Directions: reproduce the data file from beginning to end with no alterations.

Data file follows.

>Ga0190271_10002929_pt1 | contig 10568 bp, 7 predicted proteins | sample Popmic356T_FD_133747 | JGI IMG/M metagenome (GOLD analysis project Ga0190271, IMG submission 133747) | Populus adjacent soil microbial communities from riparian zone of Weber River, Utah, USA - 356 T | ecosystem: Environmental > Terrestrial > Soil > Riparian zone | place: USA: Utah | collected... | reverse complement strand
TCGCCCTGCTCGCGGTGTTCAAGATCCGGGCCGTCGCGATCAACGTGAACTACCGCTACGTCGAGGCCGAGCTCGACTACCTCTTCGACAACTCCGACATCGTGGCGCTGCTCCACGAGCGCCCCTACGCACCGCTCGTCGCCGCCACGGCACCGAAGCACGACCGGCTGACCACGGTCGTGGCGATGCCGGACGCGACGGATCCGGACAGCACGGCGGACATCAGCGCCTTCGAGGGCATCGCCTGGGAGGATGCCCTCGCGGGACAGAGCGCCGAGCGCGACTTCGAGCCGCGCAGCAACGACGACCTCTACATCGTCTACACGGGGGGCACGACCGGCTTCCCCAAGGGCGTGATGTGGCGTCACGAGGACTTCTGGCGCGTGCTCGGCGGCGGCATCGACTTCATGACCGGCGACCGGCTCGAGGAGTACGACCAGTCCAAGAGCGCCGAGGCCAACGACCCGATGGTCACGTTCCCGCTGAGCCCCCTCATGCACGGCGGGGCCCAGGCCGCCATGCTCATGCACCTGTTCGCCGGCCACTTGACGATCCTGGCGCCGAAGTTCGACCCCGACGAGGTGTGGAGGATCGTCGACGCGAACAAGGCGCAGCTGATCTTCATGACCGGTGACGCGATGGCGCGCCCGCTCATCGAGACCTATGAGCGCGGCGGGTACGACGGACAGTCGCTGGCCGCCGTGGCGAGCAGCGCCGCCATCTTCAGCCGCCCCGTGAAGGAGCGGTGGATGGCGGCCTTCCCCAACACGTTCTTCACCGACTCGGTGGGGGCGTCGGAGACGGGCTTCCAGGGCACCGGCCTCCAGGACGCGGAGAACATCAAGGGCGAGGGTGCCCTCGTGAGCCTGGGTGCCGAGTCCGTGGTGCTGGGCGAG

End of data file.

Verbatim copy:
>Ga0190271_10002929_pt1 | contig 10568 bp, 7 predicted proteins | sample Popmic356T_FD_133747 | JGI IMG/M metagenome (GOLD analysis project Ga0190271, IMG submission 133747) | Populus adjacent soil microbial communities from riparian zone of Weber River, Utah, USA - 356 T | ecosystem: Environmental > Terrestrial > Soil > Riparian zone | place: USA: Utah | collected... | reverse complement strand
TCGCCCTGCTCGCGGTGTTCAAGATCCGGGCCGTCGCGATCAACGTGAACTACCGCTACGTCGAGGCCGAGCTCGACTACCTCTTCGACAACTCCGACATCGTGGCGCTGCTCCACGAGCGCCCCTACGCACCGCTCGTCGCCGCCACGGCACCGAAGCACGACCGGCTGACCACGGTCGTGGCGATGCCGGACGCGACGGATCCGGACAGCACGGCGGACATCAGCGCCTTCGAGGGCATCGCCTGGGAGGATGCCCTCGCGGGACAGAGCGCCGAGCGCGACTTCGAGCCGCGCAGCAACGACGACCTCTACATCGTCTACACGGGGGGCACGACCGGCTTCCCCAAGGGCGTGATGTGGCGTCACGAGGACTTCTGGCGCGTGCTCGGCGGCGGCATCGACTTCATGACCGGCGACCGGCTCGAGGAGTACGACCAGTCCAAGAGCGCCGAGGCCAACGACCCGATGGTCACGTTCCCGCTGAGCCCCCTCATGCACGGCGGGGCCCAGGCCGCCATGCTCATGCACCTGTTCGCCGGCCACTTGACGATCCTGGCGCCGAAGTTCGACCCCGACGAGGTGTGGAGGATCGTCGACGCGAACAAGGCGCAGCTGATCTTCATGACCGGTGACGCGATGGCGCGCCCGCTCATCGAGACCTATGAGCGCGGCGGGTACGACGGACAGTCGCTGGCCGCCGTGGCGAGCAGCGCCGCCATCTTCAGCCGCCCCGTGAAGGAGCGGTGGATGGCGGCCTTCCCCAACACGTTCTTCACCGACTCGGTGGGGGCGTCGGAGACGGGCTTCCAGGGCACCGGCCTCCAGGACGCGGAGAACATCAAGGGCGAGGGTGCCCTCGTGAGCCTGGGTGCCGAGTCCGTGGTGCTGGGCGAG